LinkedIn and lose out: When social media leaves us too connected

Christine Colleran

By now I hope everyone has heard of the recent LinkedIn security breach. If you haven’t you should probably take a Words with Friends break and download a New York Times app. Or, I don’t know; socialize with people whose dinner schedule isn’t decided by when Keeping Up with the Kardashians airs.

Anyway, for the sake of the column, I’ll give you a quick re-cap.

LinkedIn, a major social networking website focused on connecting career-minded professionals around the world, was hacked. Sensitive information (including passwords) from over 6.4 million LinkedIn users appeared on the internet for all to see.

Now this LinkedIn fiasco reminds me of why technology and I do not always mix. In fact sometimes I hate it (go ahead, gasp in horror- scream “Blasphemy!” through the hallowed halls of our campus).

It’s just that technology often makes me feel much too connected.

I hate that if I don’t speak with my mother for two days, or update my Facebook status during this time period, she assumes I’m lying in a ditch somewhere.

I hate texting, the way the little words never go away. That guilty feeling I get when I look at my texts and they seem to say, “I know you have read me, NOW RESPOND.”

I hate that you can never really escape your work because unless you are, in fact, lying in a ditch you have seen your boss’s calls, texts, e-mails and skywriting – and he or she knows it too.

LinkedIn is one of those websites designed to keep us connected; but while LinkedIn holds less sensitive information than some sites, private information is private information. I don’t necessarily blame LinkedIn for the breach; I have a mini-hacker for a brother and know it could happen anywhere. I blame the individuals who trust the websites.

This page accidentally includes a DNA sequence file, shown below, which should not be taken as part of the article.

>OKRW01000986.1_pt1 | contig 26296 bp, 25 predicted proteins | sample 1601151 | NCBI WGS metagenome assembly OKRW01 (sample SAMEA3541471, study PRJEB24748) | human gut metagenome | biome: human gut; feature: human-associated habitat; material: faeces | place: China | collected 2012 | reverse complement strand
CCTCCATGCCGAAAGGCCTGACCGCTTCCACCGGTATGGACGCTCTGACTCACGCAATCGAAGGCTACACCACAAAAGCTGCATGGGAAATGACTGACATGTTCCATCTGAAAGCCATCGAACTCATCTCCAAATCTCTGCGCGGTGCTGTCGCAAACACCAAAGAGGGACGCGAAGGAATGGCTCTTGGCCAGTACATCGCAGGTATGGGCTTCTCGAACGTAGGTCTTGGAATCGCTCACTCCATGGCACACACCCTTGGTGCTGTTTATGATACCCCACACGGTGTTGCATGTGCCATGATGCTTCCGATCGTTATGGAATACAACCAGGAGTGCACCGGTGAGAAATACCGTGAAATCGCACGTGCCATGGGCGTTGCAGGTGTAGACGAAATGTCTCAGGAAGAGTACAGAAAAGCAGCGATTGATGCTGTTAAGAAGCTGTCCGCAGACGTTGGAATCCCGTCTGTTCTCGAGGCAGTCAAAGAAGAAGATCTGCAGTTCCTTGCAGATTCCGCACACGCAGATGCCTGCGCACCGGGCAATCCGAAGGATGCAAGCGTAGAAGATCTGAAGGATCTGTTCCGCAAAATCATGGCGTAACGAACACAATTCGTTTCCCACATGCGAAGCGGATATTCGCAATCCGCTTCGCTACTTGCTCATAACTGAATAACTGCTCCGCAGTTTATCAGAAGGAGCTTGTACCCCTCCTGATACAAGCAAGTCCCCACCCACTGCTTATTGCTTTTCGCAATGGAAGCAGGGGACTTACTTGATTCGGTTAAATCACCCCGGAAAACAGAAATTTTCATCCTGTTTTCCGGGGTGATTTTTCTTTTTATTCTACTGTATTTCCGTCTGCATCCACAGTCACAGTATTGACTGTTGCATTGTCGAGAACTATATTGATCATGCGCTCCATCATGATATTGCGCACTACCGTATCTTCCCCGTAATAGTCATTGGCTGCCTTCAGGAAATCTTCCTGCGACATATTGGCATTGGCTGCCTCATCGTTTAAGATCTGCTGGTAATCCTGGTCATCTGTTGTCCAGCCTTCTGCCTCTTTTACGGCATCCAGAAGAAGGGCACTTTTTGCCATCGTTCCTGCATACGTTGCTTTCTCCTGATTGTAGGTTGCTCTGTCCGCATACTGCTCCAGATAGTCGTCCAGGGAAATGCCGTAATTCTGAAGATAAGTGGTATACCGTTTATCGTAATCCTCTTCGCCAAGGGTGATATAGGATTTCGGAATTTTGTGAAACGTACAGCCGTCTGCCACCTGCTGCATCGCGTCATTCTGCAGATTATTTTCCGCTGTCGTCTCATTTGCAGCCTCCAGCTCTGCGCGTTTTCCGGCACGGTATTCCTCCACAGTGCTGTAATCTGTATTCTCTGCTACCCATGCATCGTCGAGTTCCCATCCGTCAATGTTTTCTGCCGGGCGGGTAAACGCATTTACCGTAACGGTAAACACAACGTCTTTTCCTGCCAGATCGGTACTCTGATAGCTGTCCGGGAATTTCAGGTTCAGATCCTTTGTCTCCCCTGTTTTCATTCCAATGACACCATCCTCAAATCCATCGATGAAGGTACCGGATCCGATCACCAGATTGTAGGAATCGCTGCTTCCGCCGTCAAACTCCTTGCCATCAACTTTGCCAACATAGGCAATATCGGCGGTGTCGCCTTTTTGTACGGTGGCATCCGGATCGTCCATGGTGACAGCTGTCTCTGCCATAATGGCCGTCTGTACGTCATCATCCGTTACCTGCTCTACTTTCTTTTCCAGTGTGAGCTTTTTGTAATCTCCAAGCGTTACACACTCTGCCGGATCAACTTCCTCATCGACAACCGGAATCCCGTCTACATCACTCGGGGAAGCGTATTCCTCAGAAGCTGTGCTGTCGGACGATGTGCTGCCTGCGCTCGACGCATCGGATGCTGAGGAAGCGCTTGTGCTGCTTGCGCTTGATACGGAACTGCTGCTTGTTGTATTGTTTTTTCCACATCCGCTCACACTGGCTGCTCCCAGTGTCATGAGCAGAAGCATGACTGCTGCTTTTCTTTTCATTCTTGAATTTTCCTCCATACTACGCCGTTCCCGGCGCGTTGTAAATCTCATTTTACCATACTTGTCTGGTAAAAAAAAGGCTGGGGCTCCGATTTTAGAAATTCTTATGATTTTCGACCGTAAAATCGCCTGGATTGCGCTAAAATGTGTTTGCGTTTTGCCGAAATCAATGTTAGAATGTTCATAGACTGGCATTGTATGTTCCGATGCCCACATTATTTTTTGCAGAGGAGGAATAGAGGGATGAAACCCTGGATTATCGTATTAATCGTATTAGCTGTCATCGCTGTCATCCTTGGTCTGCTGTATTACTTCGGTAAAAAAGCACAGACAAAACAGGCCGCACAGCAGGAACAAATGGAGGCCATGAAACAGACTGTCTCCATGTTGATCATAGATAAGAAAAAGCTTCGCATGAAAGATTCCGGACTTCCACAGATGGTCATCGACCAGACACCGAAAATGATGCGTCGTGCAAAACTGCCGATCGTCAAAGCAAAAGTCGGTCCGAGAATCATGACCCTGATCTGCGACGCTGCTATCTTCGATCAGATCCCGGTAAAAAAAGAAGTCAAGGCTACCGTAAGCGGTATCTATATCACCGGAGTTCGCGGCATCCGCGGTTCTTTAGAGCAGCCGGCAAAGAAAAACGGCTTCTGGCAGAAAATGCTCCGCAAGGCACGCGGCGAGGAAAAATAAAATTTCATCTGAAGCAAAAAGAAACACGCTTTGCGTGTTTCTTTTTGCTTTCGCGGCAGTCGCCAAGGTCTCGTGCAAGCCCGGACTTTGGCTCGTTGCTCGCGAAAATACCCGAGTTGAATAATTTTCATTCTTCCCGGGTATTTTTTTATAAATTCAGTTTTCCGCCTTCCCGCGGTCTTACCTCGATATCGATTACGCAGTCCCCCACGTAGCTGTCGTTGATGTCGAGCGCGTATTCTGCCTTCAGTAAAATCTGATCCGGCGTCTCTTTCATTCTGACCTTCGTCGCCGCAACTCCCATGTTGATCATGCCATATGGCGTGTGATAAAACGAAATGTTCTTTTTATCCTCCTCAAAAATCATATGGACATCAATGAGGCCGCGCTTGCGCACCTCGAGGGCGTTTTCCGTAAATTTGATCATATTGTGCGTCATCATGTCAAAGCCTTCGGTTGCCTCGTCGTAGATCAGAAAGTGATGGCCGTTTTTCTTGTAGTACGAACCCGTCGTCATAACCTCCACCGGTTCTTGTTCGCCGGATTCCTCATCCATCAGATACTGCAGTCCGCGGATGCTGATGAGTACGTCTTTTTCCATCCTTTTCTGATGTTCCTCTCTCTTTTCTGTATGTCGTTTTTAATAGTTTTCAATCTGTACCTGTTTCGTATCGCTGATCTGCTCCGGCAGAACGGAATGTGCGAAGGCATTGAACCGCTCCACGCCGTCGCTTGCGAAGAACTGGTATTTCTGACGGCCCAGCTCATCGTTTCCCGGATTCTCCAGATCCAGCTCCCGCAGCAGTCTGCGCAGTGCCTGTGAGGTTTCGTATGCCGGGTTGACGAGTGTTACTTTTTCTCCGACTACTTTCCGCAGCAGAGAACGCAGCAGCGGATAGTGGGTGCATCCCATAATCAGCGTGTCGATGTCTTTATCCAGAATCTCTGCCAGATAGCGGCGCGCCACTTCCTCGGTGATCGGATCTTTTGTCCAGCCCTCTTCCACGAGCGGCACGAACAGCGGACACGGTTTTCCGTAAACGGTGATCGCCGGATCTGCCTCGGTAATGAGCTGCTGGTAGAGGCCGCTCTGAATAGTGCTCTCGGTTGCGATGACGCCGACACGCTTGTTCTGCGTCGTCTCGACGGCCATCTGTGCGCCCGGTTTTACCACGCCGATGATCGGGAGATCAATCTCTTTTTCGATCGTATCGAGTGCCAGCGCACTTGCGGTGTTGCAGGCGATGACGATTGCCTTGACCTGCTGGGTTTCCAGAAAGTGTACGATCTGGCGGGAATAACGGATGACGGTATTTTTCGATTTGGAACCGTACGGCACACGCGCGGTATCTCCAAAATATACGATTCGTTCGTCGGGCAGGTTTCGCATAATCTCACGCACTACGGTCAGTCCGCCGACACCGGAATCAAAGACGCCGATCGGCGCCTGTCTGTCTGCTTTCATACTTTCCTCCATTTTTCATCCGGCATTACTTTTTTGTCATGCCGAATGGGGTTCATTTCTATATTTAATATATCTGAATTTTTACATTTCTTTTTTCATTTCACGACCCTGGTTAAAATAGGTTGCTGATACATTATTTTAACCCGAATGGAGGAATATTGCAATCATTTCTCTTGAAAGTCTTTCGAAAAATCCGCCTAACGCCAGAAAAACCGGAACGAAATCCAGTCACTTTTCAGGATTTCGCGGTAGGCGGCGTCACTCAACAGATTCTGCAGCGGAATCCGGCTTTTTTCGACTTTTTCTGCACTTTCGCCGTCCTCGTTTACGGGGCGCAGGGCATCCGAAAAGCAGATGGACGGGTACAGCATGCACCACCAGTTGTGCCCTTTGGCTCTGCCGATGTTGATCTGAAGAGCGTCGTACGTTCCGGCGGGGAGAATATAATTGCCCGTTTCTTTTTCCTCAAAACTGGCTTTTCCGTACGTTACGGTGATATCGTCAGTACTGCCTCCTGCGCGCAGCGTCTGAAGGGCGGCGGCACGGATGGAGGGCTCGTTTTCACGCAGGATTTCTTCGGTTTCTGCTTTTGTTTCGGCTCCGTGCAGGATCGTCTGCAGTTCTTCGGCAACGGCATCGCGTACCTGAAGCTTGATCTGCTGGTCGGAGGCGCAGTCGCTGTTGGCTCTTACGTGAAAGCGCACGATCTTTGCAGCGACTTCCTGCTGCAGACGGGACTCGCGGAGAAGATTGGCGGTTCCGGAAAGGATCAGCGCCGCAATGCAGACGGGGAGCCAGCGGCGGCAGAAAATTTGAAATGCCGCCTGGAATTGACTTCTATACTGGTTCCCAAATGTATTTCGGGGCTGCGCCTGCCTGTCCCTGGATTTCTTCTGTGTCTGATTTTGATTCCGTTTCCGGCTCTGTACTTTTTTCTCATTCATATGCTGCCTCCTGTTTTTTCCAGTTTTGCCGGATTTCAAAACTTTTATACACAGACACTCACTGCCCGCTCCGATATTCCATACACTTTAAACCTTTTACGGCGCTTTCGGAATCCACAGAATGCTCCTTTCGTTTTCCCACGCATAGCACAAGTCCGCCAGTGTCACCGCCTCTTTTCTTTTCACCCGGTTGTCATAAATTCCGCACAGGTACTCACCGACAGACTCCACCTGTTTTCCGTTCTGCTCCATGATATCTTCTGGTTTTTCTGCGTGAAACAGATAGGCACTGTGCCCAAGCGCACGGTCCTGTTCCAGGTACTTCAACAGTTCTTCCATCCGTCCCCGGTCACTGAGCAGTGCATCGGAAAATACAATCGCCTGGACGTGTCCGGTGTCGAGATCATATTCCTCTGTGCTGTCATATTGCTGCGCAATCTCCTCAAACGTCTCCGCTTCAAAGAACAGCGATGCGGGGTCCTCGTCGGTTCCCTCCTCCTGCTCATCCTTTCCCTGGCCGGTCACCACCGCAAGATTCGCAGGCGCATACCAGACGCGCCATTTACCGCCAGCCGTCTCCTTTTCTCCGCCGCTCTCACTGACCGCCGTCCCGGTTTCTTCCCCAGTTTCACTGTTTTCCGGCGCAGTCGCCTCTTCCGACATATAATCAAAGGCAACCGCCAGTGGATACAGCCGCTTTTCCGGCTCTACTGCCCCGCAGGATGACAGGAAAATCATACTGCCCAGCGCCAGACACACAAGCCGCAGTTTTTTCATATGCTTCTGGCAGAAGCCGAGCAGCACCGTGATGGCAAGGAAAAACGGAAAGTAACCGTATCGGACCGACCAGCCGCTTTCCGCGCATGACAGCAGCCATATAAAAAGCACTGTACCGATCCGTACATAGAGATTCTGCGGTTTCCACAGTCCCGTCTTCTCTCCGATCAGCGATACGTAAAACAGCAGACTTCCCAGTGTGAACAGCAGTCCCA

In the case of most technology, many websites included, the good outweighs the bad. But what if a LinkedIn member uses a leaked password as a password for other sites? Websites that contain credit card numbers or personal e-mail accounts? Important people could be affected; even President Obama is a LinkedIn member.

Technology exists as the most incredible concept, one that can’t even really be contained into a definition – and that’s what makes it scary.

I love calling my mother to reassure her that I am still alive. I love being connected to friends and family online. I love that I can give WebMD my symptoms and that it diagnoses me (this happens more than it should).

I’m not suggesting you abandon technology and go off to find yourself in the woods. I mean anyone who has read “Walden” knows that’s no fun. Rather, use technology with discretion, because personal information can truly be a weapon against you.

Change your passwords often and review websites before you give them your credit card information, small sites often don’t have the money to protect themselves, as they should.

Practice safe Internet – and let ending up in a ditch be the most of your mother’s worries.

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